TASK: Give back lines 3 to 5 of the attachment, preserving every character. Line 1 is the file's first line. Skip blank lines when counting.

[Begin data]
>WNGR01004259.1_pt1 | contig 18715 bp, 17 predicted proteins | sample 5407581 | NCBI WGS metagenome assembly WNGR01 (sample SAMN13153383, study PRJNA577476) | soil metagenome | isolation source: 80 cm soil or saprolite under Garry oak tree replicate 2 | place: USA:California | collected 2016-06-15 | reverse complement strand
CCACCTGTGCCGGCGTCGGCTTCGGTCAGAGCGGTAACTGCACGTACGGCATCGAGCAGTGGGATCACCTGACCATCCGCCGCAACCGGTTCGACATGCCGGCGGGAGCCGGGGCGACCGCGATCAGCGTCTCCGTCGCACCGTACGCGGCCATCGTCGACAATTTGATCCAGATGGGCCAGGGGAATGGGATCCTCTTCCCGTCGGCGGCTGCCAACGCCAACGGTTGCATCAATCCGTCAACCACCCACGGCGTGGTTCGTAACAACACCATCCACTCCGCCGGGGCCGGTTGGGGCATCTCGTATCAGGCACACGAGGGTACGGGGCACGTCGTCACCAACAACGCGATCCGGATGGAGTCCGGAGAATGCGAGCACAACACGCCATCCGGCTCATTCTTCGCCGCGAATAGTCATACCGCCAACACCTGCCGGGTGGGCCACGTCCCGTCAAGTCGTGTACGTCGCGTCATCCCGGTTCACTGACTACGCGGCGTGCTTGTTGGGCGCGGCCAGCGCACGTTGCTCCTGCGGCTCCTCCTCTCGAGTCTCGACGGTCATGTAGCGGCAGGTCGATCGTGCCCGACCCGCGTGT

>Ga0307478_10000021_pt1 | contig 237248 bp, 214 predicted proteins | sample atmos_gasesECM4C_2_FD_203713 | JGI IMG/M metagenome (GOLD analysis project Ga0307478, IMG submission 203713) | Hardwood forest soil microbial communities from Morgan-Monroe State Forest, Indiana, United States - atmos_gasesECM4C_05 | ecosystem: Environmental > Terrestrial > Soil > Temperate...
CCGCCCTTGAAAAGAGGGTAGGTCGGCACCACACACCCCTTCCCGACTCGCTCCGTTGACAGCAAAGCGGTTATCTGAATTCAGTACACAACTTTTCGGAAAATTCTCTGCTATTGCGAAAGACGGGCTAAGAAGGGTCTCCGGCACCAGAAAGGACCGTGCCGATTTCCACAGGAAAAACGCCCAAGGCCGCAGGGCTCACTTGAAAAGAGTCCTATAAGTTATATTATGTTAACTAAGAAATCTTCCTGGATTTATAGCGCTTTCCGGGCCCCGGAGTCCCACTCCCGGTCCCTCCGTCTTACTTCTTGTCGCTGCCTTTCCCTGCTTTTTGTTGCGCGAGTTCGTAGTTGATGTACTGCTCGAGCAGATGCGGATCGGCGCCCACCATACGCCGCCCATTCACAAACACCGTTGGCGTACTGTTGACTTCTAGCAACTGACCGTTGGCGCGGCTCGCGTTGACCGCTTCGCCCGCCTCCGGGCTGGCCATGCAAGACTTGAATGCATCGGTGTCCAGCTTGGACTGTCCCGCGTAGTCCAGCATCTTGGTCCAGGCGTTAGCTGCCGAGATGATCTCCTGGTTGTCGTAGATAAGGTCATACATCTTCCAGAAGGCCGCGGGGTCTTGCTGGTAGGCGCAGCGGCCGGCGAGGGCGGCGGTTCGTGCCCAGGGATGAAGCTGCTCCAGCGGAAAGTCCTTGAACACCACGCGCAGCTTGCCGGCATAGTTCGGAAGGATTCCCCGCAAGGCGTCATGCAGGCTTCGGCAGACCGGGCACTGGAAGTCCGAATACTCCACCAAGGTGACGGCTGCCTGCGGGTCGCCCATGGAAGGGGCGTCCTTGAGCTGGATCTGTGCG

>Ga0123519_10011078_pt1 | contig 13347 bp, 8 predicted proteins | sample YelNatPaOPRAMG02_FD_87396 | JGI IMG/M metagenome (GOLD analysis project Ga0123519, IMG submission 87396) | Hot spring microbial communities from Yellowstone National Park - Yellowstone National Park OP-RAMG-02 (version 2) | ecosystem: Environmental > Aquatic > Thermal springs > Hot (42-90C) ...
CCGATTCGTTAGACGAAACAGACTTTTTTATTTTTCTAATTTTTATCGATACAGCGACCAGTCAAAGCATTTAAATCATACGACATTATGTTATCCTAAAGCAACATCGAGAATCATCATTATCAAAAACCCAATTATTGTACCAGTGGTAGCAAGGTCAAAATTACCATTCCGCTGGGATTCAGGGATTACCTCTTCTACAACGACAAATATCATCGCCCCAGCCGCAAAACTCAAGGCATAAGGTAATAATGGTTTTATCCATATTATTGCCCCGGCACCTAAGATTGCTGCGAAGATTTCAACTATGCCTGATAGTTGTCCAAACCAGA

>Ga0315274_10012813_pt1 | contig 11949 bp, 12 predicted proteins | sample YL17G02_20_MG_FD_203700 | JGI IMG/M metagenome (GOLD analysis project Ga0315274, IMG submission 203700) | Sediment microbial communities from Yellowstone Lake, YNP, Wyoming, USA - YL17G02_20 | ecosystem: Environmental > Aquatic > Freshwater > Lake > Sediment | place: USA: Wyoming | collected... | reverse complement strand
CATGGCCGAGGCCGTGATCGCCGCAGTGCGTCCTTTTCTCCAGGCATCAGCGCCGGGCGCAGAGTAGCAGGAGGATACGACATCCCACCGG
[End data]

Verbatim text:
>Ga0307478_10000021_pt1 | contig 237248 bp, 214 predicted proteins | sample atmos_gasesECM4C_2_FD_203713 | JGI IMG/M metagenome (GOLD analysis project Ga0307478, IMG submission 203713) | Hardwood forest soil microbial communities from Morgan-Monroe State Forest, Indiana, United States - atmos_gasesECM4C_05 | ecosystem: Environmental > Terrestrial > Soil > Temperate...
CCGCCCTTGAAAAGAGGGTAGGTCGGCACCACACACCCCTTCCCGACTCGCTCCGTTGACAGCAAAGCGGTTATCTGAATTCAGTACACAACTTTTCGGAAAATTCTCTGCTATTGCGAAAGACGGGCTAAGAAGGGTCTCCGGCACCAGAAAGGACCGTGCCGATTTCCACAGGAAAAACGCCCAAGGCCGCAGGGCTCACTTGAAAAGAGTCCTATAAGTTATATTATGTTAACTAAGAAATCTTCCTGGATTTATAGCGCTTTCCGGGCCCCGGAGTCCCACTCCCGGTCCCTCCGTCTTACTTCTTGTCGCTGCCTTTCCCTGCTTTTTGTTGCGCGAGTTCGTAGTTGATGTACTGCTCGAGCAGATGCGGATCGGCGCCCACCATACGCCGCCCATTCACAAACACCGTTGGCGTACTGTTGACTTCTAGCAACTGACCGTTGGCGCGGCTCGCGTTGACCGCTTCGCCCGCCTCCGGGCTGGCCATGCAAGACTTGAATGCATCGGTGTCCAGCTTGGACTGTCCCGCGTAGTCCAGCATCTTGGTCCAGGCGTTAGCTGCCGAGATGATCTCCTGGTTGTCGTAGATAAGGTCATACATCTTCCAGAAGGCCGCGGGGTCTTGCTGGTAGGCGCAGCGGCCGGCGAGGGCGGCGGTTCGTGCCCAGGGATGAAGCTGCTCCAGCGGAAAGTCCTTGAACACCACGCGCAGCTTGCCGGCATAGTTCGGAAGGATTCCCCGCAAGGCGTCATGCAGGCTTCGGCAGACCGGGCACTGGAAGTCCGAATACTCCACCAAGGTGACGGCTGCCTGCGGGTCGCCCATGGAAGGGGCGTCCTTGAGCTGGATCTGTGCG

>Ga0123519_10011078_pt1 | contig 13347 bp, 8 predicted proteins | sample YelNatPaOPRAMG02_FD_87396 | JGI IMG/M metagenome (GOLD analysis project Ga0123519, IMG submission 87396) | Hot spring microbial communities from Yellowstone National Park - Yellowstone National Park OP-RAMG-02 (version 2) | ecosystem: Environmental > Aquatic > Thermal springs > Hot (42-90C) ...